the notion of slow productivity

 
 

"The soul always knows what to do to heal itself. The challenge is to silence the mind." — Caroline Myss

It was a Sunday.

I was lying face down on the window bed when my housemate came downstairs.

She laughed, because I was likely a comical sight.

"I thought I was going to be productive today," I groaned. "I meant to get all of these things done, but then I had this hour and a half long conversation and it took it out of me."

She reassured me that I had at least walked the dog (which I don't usually count as productive because I always do), I had spent some time preparing food in the kitchen (the bare minimum, though it was at least a nutritionally sound meal), and I had laundry in the washing machine (long overdue).

She also acknowledged that I was getting ahead of myself.

Some days are meant for catching up on tasks. And some days are just meant for catching your breath.

Neither is less productive, because as long as you're acting in service of your own needs, you're nurturing yourself and your goals in the right way.

"You are being productive," she said. "It just happens to be a different kind of productivity."

Sometimes our best laid, well-intentioned, constructive plans are not what happen to be in store for us.

Integration is productive.

From the outside, there doesn't appear to be much activity going on.

But your body and your brain is recuperating.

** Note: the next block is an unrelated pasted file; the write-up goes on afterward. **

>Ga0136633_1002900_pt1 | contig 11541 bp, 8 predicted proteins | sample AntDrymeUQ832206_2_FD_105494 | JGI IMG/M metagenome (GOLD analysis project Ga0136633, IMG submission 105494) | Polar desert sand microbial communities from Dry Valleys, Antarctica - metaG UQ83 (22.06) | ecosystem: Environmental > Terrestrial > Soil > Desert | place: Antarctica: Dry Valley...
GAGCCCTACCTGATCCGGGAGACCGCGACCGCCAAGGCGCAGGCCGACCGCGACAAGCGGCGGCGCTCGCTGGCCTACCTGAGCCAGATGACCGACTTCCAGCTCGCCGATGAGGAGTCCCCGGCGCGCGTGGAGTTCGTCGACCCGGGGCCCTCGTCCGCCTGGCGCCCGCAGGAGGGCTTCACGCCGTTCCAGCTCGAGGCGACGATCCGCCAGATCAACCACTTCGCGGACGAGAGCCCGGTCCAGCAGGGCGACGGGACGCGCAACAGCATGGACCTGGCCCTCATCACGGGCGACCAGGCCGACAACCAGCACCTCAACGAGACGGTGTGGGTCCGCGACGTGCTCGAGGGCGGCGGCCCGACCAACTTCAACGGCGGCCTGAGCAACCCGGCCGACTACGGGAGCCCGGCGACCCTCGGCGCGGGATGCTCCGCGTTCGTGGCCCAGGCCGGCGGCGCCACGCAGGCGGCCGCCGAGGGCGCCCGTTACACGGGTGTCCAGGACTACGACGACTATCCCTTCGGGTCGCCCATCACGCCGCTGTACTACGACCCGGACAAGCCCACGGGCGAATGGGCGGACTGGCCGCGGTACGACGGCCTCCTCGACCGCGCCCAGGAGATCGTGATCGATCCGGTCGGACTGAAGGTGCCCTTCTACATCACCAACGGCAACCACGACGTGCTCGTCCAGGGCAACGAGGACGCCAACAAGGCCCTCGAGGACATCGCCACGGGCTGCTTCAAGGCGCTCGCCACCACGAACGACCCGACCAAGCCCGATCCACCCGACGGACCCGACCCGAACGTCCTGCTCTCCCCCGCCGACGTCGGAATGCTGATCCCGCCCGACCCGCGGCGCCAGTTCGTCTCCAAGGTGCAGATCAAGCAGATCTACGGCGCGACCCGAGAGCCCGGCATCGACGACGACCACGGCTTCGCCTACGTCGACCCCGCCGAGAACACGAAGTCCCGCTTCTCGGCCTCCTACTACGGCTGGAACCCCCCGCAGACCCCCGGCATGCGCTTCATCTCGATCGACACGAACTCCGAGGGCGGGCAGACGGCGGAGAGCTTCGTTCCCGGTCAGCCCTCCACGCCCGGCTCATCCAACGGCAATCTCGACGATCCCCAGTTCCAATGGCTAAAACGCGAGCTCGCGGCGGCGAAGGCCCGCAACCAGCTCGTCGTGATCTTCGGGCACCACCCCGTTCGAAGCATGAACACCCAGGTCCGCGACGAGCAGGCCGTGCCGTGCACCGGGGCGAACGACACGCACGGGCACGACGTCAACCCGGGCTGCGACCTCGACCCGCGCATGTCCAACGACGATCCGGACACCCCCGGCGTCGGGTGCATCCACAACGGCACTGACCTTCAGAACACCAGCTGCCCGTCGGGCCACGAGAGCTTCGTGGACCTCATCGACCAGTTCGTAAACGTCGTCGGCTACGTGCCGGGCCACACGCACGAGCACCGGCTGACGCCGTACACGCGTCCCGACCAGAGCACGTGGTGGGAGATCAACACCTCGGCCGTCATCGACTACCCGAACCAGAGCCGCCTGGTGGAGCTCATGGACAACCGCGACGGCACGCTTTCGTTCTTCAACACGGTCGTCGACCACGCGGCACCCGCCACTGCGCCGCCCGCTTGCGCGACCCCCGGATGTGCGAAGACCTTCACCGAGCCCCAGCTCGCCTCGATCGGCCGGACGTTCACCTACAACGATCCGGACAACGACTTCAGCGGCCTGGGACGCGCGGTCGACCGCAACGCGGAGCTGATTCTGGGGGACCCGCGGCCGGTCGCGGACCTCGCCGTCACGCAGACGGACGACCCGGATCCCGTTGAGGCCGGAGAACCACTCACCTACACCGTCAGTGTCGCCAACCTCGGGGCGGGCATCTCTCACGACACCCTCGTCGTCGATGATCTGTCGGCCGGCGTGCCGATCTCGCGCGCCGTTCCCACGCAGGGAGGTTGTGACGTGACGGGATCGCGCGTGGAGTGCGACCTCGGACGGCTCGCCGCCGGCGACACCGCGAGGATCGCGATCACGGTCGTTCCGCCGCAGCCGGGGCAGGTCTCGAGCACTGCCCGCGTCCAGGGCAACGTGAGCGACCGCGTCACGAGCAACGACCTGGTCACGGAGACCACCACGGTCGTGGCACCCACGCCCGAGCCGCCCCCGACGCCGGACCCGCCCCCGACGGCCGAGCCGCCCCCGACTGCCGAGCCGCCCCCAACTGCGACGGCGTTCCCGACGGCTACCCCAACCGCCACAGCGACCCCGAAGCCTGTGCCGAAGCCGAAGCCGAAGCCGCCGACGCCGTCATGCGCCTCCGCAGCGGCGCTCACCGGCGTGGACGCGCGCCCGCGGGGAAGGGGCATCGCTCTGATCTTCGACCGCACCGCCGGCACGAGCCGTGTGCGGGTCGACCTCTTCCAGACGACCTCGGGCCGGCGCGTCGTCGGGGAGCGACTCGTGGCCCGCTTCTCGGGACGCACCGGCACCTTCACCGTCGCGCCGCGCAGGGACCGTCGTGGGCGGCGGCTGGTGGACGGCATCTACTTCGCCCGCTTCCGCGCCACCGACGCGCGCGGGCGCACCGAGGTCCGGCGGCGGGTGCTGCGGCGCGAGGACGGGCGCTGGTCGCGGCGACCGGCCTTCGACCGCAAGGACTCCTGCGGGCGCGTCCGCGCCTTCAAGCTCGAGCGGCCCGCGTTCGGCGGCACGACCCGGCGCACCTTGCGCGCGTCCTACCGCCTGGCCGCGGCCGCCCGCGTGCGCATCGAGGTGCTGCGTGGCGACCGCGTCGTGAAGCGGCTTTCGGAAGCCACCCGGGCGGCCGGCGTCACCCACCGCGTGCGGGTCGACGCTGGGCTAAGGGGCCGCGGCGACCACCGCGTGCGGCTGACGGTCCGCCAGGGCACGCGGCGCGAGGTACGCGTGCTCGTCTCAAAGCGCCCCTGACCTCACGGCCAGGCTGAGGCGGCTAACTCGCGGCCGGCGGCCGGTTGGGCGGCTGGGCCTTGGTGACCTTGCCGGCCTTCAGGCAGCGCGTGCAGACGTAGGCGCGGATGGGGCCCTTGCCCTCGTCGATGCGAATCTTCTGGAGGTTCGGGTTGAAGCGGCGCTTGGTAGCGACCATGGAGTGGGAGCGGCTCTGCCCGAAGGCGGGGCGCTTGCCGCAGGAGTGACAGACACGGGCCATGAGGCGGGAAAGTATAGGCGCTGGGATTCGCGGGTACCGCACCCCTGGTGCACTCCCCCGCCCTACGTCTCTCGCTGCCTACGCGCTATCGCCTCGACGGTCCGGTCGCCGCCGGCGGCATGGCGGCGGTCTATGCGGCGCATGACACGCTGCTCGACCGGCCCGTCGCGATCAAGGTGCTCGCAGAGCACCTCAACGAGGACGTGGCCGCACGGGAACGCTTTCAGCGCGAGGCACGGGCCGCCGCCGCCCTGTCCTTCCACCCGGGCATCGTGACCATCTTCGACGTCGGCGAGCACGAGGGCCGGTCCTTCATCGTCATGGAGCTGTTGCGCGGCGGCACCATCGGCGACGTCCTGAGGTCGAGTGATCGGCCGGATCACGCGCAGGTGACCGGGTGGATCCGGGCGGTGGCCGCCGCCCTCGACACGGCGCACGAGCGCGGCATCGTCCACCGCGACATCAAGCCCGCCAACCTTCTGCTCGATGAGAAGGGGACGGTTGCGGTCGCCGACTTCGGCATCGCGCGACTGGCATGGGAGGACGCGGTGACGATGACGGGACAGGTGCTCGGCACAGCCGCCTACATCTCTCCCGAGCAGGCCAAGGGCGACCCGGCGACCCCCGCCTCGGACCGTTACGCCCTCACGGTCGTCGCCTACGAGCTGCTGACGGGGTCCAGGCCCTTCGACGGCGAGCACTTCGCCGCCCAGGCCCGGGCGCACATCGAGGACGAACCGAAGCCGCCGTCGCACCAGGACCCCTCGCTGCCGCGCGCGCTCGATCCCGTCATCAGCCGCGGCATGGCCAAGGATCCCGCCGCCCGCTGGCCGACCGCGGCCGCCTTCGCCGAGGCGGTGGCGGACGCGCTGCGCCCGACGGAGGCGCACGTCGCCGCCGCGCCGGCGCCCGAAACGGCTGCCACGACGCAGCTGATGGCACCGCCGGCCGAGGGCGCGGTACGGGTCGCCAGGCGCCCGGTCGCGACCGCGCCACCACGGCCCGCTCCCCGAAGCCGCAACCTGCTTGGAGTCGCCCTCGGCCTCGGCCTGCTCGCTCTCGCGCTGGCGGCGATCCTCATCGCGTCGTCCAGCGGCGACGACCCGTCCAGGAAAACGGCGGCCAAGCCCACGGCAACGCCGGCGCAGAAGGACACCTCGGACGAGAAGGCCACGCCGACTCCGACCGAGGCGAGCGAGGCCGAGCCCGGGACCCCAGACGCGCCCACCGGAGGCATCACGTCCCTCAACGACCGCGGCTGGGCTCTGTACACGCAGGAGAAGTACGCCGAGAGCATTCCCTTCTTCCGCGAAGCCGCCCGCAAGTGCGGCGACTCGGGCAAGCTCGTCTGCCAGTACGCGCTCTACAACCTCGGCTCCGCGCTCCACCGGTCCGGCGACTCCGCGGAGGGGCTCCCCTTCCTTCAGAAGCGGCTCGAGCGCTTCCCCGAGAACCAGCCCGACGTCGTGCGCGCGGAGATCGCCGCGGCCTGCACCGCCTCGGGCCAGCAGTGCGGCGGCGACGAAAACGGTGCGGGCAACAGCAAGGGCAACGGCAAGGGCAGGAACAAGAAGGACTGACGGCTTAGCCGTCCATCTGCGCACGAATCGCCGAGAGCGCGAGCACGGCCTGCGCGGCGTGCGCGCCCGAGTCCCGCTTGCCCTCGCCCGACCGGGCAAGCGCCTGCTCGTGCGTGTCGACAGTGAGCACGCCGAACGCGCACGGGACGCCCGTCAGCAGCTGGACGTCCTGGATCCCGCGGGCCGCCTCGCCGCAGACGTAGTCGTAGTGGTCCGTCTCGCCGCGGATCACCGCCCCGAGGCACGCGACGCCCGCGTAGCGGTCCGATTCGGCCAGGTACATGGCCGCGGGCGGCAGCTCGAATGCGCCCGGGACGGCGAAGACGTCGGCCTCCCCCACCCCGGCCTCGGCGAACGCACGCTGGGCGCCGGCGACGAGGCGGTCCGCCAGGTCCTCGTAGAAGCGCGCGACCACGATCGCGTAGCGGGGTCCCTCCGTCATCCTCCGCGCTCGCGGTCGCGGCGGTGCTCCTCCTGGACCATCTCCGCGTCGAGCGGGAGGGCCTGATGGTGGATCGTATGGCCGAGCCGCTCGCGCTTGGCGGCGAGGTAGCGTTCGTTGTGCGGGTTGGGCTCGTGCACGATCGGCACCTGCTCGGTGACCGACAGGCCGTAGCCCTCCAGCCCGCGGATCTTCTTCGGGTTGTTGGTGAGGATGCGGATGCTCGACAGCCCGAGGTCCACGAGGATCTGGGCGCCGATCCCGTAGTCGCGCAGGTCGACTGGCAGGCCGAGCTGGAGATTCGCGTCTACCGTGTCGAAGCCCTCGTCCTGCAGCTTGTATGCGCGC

What is so important that it takes priority over your wellbeing?

That afternoon, instead of checking off items on my to do list, I left my phone downstairs. I kept my planner tucked deep in my bag.

I drew hot water for bath, pouring in epsom salts and a sprinkling of essential oils. I sipped on coconut water and lime. I took time to lather my hair. I slowly shaved my legs—quite the stark contrast to my usual hurried sweeps of the blade across my legs.

I let the heat envelop me.

And when I got out of the tub, I wrapped myself in thick blankets, promptly curled up on the couch and fell asleep.

It was a langourous afternoon.

And that in itself can be productive.

If you are lazy for the sake of avoidance, then sure, that can be lacking in productivity.

But so can burnout.

What is a bigger waste of your time? A couple hours here and there to properly recharge...or weeks (maybe even months) of recovering from pushing yourself too hard?

Rest is just productivity at a different speed.

If you are taking much-needed time to land, you're doing it right.

Just because you need to take extra time for rest does not mean you are shirking your responsible activities.

When it is time, you will return to busy activity.

But your brain can't properly function if you're not sleeping.

Likewise, your mind, body and spirit won't feel in alignment until you're taking productive rest when you need it.

Open yourself to the idea of slow productivity.

Iris Rankin

Soulful questioner, exuberant organizer, here to find the balance between discipline and delicious relaxation. Iris Rankin is the founder of Project Intention, a values-based community focused on living day-to-day with purpose, planning, and heart. Iris encourages women to adopt the self care practices that make them feel divine, the planning tools to hone in on their essential wants and needs, and the emotional resilience to express their most authentic selves.



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